Mozart Violin Concertos Nos 1 - 3

Manic Mozart – hyperactive playing strips these concertos of their magic

Author: 
Richard Wigmore

Mozart Violin Concertos Nos 1 - 3

  • Concerto for Violin and Orchestra No. 1
  • Concerto for Violin and Orchestra No. 2
  • Concerto for Violin and Orchestra No. 3

As if hell-bent on freeing Mozart from any taint of rococo prettiness, Fabio Biondi gives the fastest, most abrasive performances of these concertos I ever expect to hear. Some listeners may find them exhilarating; but after an hour of Biondi and his hyperactive band, I felt as blown and buffeted as the murderer in Macbeth. The first movement of K207 sets the tone. There’s splenetic energy to spare. But if you want wit, grace, charm – and a tempo that takes note of Mozart’s prescribed moderato – then look to Victoria Mullova (Philips, 11/02) or Monica Huggett (Virgin, 9/94R, 3/95R). The slow movement, like that of K211, is pushed along with no apparent affection: rhythms are stiff, phrases just happen, and the orchestra chugs rather than floats. Creative thinking here seems to amount to a dreadful added chromatic descant from the fortepiano continuo (at the cadence from 2'48" – there’s a similar ploy in the Andante of K211 at 1'55").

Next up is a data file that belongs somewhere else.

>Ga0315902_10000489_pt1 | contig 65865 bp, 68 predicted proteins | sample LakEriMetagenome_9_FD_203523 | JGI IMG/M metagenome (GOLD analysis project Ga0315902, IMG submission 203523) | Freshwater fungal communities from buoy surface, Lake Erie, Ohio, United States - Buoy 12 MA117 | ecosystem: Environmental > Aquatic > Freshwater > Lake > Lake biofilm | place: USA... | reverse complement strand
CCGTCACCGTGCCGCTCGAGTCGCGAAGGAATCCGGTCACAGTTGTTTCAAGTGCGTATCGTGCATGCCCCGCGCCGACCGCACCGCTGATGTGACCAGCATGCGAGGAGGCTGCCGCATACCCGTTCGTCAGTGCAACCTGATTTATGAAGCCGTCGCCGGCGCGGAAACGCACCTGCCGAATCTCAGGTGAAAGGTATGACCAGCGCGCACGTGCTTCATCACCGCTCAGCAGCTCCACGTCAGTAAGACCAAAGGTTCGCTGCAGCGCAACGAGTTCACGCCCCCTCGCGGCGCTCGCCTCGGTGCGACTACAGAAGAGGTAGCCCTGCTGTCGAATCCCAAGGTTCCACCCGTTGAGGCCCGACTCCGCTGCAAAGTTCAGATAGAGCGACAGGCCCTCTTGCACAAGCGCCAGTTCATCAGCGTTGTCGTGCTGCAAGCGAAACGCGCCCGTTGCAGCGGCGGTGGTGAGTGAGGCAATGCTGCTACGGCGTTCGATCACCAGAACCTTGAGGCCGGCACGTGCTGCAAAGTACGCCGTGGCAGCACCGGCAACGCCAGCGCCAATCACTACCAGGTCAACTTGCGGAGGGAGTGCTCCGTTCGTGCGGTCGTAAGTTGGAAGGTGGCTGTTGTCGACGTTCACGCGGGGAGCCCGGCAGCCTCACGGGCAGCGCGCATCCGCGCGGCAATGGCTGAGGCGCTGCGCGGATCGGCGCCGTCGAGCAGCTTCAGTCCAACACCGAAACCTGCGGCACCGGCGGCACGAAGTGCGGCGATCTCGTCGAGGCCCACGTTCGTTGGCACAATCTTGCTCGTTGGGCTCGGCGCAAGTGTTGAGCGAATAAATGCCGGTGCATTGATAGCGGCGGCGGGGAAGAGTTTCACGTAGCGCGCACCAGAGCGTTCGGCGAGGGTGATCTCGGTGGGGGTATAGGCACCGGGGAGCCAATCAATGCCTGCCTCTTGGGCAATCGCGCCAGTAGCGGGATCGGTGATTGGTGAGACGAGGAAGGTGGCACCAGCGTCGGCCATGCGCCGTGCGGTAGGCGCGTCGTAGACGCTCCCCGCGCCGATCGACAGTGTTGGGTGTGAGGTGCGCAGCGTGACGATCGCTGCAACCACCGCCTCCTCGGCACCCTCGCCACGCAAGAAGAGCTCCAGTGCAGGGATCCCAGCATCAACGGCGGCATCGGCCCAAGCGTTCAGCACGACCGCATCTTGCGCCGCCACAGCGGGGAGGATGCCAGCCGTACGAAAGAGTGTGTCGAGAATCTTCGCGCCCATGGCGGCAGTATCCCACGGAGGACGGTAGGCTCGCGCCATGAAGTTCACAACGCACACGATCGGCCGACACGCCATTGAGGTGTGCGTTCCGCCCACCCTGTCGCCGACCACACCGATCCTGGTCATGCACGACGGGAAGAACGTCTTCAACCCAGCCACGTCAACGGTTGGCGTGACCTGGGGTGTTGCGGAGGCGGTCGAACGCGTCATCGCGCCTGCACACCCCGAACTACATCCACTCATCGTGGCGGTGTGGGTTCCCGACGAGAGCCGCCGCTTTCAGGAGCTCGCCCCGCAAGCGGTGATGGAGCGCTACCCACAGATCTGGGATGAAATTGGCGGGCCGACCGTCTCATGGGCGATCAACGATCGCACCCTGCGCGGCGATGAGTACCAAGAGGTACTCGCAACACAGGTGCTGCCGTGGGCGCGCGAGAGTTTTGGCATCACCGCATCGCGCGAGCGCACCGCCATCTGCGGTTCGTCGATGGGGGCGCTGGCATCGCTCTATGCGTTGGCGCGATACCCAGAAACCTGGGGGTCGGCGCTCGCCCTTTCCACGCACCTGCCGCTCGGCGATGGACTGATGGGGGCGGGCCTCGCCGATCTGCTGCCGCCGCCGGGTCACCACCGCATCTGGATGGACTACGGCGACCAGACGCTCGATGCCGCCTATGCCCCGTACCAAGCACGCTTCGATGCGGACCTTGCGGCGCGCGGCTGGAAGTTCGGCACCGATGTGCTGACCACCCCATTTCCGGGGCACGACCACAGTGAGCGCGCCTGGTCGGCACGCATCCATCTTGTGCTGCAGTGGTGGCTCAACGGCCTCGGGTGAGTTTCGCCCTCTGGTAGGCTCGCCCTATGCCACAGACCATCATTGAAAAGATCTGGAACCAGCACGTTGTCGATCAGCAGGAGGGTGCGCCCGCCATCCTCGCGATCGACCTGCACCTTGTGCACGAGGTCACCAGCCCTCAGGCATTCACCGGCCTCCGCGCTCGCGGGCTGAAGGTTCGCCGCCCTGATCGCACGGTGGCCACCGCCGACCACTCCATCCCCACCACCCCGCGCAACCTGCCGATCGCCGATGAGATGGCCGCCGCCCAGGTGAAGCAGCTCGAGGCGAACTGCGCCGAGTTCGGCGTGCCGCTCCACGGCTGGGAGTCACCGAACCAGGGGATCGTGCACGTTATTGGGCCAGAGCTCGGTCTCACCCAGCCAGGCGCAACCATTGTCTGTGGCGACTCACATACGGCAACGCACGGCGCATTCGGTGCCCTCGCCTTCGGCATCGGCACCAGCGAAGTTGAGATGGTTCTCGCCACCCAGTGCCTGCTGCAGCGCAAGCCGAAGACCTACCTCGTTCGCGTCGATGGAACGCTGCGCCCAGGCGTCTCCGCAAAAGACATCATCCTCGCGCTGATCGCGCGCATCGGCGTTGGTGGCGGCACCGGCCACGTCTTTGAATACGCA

We’ve all heard perfumed, self-regarding performances of the Adagio of K216, most recently from Anne-Sophie Mutter (DG, 10/05). Biondi, swift, straight and unyielding, goes to the opposite extreme and achieves the near-impossible feat of making this Elysian movement utterly unmagical. As to the opening Allegro, what Biondi presumably intends to sound impetuous and exciting comes across as simply frantic, with phrases punched and pummelled and bravura passages scrambled; and an interpretative gimmick like the abrupt slamming on of brakes at the first cadence becomes more irritating each time it recurs. Enough said. I’ve often admired Biondi’s high-octane Bach and Vivaldi. But to me these Mozart concertos evoke nothing so much as the manic caricature portrayed in Amadeus.

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